I have a question and I know it is wrong. However I do not understand where I am messing up. If somebody could explain where I am going wrong, that would be great.

If we have a probability space $(X,\mathcal{F},\mu)$, and a sub-sigma-algebra $\mathcal{A}\subset \mathcal{F}$, the conditional expectation for $f\in L^1(X,\mathcal{F},\mu)$ is defined to be the (a.s) unique measurable $\mathbb{E}[f\mid \mathcal{A}]\in L^1(X,\mathcal{A},\mu)$ such that $\int_A f\,d\mu=\int_A \mathbb{E}[f\mid \mathcal{A}]\,d\mu$ for all $A\in \mathcal{A}$.

My question is does $\int_X f\,d\mu$ not satisfy this? Of course, it would be nonsensical to say that the conditional expectation wrt some arbitrary sub-sigma-algebra is equal to the expectation.

However, if we plug $\int_Xf\,d\mu$ into the above for $\mathbb{E}[f\mid \mathcal{A}]$, we have $\int_A(\int_Xf\,d\mu)\,d\mu=\int_X(\int_A fd\mu)d\mu=\int_Afd\mu$ where the first equality uses Fubini.

I think the use of Fubini is suspicious. Any further explanations are welcome!

(INFO: The reason I came across this was as follows. I was looking at a proof of Birkhoff's Ergodic theorem, and in it it claimed that the conditional expectation with respect to the sigma-algebra consisting of sets of measure $0$ or $1$ was equal to the expectation. I believe this uses Fubini?)

EDIT: Sorry if I did not explain it correctly. I basically am saying that the constant function $\int_X fd\mu$ is in $L^1(X,\mathcal{A},\mu)$ and satisfies $\int_A fd\mu=\int_A (\int_X fd\mu)d\mu$, and so does this not mean $\int_X fd\mu= \mathbb{E}[f\mid \mathcal{A}]$?

  • 2
    $\begingroup$ Perhaps I'm misunderstanding, but aren't you just conditioning with respect to $\mathcal{F}$ itself (that is, not really doing much at all)? $\endgroup$ – user296602 Apr 5 at 23:49
  • 1
    $\begingroup$ Your calculation involves applying Fubini's theorem, on the product space $A\times X$, to a function that you write as $f$. There are two functions on $A\times X$ that might be called $f$. One sends each point $(a,x)$ to $f(a)$; the other sends each $(a,x)$ to $f(x)$. It seems to me that you may have switched from one of these meanings of $f$ to the other in the middle of your Fubini calculation. $\endgroup$ – Andreas Blass Apr 6 at 0:29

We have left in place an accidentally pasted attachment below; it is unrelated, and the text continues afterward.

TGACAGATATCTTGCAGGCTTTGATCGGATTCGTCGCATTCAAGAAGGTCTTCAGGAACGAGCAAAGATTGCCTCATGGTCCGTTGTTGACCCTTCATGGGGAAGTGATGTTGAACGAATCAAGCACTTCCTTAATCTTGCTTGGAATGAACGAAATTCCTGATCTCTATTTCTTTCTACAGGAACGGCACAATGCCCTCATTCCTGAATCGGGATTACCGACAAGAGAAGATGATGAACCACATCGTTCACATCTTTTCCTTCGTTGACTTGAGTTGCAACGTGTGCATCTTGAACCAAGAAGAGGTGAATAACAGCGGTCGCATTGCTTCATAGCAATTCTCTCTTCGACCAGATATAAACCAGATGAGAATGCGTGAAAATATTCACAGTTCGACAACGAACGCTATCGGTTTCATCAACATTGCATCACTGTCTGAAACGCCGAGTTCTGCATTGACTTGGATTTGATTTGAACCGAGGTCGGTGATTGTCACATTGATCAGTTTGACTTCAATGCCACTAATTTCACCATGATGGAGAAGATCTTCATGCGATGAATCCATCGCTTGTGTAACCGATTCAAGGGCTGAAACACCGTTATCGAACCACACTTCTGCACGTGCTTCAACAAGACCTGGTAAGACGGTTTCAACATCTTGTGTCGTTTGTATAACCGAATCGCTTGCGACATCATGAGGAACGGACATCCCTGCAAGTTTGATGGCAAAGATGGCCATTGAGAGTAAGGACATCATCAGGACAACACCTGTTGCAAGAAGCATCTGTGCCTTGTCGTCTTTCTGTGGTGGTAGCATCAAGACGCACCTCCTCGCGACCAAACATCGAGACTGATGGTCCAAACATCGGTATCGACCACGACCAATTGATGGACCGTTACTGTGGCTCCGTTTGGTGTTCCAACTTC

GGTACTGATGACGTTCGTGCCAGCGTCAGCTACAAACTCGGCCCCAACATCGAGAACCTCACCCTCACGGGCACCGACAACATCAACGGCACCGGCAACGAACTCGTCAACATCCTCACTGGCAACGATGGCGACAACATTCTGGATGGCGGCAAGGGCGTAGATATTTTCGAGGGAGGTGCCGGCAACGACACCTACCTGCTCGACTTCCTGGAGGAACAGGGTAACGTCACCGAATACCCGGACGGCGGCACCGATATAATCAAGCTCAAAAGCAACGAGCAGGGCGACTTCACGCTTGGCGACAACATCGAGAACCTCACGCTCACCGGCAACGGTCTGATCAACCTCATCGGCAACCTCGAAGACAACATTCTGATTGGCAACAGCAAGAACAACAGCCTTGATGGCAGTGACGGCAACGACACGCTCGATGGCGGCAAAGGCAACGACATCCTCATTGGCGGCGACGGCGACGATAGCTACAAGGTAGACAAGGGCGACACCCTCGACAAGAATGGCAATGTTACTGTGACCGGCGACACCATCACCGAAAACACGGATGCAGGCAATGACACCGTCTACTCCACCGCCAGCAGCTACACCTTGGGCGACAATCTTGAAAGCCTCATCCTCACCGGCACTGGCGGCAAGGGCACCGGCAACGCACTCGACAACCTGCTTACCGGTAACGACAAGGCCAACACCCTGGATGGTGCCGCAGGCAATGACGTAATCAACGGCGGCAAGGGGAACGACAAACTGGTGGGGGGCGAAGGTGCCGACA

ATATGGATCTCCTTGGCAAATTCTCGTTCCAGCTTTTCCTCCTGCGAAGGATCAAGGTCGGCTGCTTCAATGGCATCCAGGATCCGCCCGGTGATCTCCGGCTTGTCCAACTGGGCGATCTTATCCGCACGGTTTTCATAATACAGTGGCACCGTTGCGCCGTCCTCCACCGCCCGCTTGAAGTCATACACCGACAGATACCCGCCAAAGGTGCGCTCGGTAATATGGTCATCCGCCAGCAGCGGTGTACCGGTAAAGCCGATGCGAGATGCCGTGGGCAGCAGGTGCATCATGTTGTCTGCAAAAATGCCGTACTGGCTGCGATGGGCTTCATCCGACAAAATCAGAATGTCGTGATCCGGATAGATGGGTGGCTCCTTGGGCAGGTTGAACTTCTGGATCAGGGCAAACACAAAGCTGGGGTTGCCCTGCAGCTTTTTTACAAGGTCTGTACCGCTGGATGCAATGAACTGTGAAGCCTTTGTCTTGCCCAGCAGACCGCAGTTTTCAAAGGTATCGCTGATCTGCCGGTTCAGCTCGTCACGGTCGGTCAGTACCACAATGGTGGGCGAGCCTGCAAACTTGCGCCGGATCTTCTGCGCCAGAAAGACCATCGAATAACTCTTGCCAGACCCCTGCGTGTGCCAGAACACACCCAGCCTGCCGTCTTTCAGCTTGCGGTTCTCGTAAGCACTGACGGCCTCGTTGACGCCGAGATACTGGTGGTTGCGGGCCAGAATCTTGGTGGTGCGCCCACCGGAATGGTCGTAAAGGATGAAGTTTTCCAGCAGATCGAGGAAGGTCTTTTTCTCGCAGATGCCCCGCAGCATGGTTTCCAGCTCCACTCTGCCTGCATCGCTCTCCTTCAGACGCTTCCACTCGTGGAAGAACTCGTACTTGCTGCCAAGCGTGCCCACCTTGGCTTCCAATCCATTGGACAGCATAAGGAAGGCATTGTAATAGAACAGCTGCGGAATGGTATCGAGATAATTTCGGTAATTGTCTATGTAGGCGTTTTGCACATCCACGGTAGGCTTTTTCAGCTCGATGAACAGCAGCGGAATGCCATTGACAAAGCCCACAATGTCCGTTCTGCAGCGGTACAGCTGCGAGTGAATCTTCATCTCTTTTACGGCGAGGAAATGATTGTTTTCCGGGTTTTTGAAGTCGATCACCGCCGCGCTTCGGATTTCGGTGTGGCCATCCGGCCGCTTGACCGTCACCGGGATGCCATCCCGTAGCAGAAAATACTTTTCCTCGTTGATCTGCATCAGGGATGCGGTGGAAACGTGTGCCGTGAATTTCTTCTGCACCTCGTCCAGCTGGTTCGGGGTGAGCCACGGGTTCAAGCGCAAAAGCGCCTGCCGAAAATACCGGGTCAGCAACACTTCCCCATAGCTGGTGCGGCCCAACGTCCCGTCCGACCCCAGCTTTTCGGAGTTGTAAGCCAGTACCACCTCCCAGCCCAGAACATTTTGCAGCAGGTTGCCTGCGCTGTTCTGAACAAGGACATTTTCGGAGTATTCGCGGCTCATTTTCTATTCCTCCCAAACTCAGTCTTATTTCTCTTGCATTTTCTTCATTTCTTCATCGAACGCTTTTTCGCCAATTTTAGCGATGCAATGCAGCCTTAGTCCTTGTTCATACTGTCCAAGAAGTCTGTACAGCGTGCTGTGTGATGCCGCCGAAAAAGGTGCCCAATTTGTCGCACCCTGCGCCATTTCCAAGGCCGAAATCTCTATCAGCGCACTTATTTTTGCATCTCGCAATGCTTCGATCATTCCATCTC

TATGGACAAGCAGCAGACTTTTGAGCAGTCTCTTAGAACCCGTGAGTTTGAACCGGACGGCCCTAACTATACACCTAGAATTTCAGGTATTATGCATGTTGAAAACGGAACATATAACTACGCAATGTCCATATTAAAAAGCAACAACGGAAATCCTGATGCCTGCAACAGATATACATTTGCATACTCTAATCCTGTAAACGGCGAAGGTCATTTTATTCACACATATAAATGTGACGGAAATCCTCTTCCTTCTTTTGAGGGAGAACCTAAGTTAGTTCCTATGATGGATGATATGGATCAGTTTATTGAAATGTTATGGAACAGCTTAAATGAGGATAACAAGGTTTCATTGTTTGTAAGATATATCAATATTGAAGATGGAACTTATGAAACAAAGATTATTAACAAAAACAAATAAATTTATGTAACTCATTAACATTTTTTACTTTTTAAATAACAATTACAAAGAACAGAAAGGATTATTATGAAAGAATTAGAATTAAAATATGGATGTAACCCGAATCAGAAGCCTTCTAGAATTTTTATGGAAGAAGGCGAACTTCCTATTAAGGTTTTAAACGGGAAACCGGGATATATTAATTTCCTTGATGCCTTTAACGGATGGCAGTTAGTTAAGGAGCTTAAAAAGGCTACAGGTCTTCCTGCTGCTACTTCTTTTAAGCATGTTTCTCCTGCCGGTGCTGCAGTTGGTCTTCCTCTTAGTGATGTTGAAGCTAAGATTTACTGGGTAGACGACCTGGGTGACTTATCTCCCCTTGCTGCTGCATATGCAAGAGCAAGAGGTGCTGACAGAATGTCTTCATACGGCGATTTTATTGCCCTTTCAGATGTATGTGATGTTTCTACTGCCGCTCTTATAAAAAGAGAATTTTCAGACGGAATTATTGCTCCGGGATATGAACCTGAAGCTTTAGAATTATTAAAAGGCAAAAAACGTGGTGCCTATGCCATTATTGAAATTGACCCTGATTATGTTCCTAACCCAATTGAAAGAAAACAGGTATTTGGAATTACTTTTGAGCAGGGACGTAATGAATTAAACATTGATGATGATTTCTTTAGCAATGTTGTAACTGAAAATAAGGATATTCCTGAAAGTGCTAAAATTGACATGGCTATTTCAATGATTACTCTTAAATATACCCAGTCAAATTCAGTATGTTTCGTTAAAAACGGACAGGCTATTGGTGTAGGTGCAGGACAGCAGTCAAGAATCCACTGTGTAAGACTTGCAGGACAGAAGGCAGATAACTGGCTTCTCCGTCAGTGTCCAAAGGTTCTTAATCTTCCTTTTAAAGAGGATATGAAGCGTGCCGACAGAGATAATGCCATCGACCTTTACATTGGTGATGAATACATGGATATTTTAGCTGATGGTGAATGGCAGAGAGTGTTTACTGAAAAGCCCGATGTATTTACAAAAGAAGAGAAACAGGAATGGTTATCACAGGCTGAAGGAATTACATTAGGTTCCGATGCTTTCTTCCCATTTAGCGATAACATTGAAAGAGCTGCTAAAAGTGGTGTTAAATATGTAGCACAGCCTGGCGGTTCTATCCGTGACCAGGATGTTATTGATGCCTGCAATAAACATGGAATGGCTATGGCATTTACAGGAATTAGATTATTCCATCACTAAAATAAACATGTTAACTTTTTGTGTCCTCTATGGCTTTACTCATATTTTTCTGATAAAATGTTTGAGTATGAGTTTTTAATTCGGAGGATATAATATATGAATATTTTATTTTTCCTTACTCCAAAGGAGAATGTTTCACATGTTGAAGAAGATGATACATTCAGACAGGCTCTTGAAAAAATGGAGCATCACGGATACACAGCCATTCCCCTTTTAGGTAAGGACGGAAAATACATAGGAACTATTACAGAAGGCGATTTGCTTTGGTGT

• 1
    $\begingroup$ Fubini's theorem is about exchanging the order of integrations of a function of two variables. What is exactly the two-variable function here? Here, it might help to see things clearly if you use the more explicit notation $\int g(x) d\mu(x)$ instead of $\int g d\mu$. $\endgroup$ – Blackbird Apr 6 at 12:55
  • $\begingroup$ Thanks Blackbird. I thought for example F(x,a)=f(x) may work, but by doing this a $\mu(A)$ crops up (as one would expect!). $\endgroup$ – Mr Martingale Apr 6 at 13:38

$E(f|\mathcal A)$ is an $\mathcal A$ measurable random variable $g$ such that $\int_A f d\mu =\int_A g d\mu$ for all $A \in \mathcal A$. You want to claim that the constant $g=\int_X f d\mu$ satisfies these two properties. The measurability part is fine but the equation $\int_A f d\mu =\int_A g d\mu$ is not satisfied: RHS $= \mu (A) \int_X f d \mu$ which is not the same as LHS. Your computation of RHS is wrong. If you apply Fubini's Theorem correctly to $\int f(x)I_{A\times X}(x,y)d(\mu \times \mu) (x,y)$ you will simply get $\int_A fd\mu=\int_A fd\mu$!

  • $\begingroup$ Please read the edit, I think I explained it poorly $\endgroup$ – Mr Martingale Apr 6 at 12:13

Your Answer

By clicking “Post Your Answer”, you agree to our terms of service, privacy policy and cookie policy

Not the answer you're looking for? Browse other questions tagged or ask your own question.